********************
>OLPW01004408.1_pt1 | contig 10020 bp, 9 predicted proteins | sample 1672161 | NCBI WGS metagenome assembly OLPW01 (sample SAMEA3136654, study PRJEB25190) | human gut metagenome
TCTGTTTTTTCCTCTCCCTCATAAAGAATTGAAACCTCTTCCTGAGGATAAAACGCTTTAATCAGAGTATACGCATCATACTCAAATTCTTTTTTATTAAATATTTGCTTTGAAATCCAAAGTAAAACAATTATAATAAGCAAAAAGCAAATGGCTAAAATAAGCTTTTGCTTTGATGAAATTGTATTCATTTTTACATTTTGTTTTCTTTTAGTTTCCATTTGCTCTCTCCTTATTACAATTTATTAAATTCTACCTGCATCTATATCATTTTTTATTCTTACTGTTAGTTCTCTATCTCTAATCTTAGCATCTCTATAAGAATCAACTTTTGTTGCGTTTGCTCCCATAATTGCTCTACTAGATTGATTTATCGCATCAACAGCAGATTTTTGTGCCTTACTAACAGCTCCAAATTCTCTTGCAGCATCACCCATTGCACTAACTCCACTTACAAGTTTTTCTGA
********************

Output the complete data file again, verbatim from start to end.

>OLPW01004408.1_pt1 | contig 10020 bp, 9 predicted proteins | sample 1672161 | NCBI WGS metagenome assembly OLPW01 (sample SAMEA3136654, study PRJEB25190) | human gut metagenome
TCTGTTTTTTCCTCTCCCTCATAAAGAATTGAAACCTCTTCCTGAGGATAAAACGCTTTAATCAGAGTATACGCATCATACTCAAATTCTTTTTTATTAAATATTTGCTTTGAAATCCAAAGTAAAACAATTATAATAAGCAAAAAGCAAATGGCTAAAATAAGCTTTTGCTTTGATGAAATTGTATTCATTTTTACATTTTGTTTTCTTTTAGTTTCCATTTGCTCTCTCCTTATTACAATTTATTAAATTCTACCTGCATCTATATCATTTTTTATTCTTACTGTTAGTTCTCTATCTCTAATCTTAGCATCTCTATAAGAATCAACTTTTGTTGCGTTTGCTCCCATAATTGCTCTACTAGATTGATTTATCGCATCAACAGCAGATTTTTGTGCCTTACTAACAGCTCCAAATTCTCTTGCAGCATCACCCATTGCACTAACTCCACTTACAAGTTTTTCTGA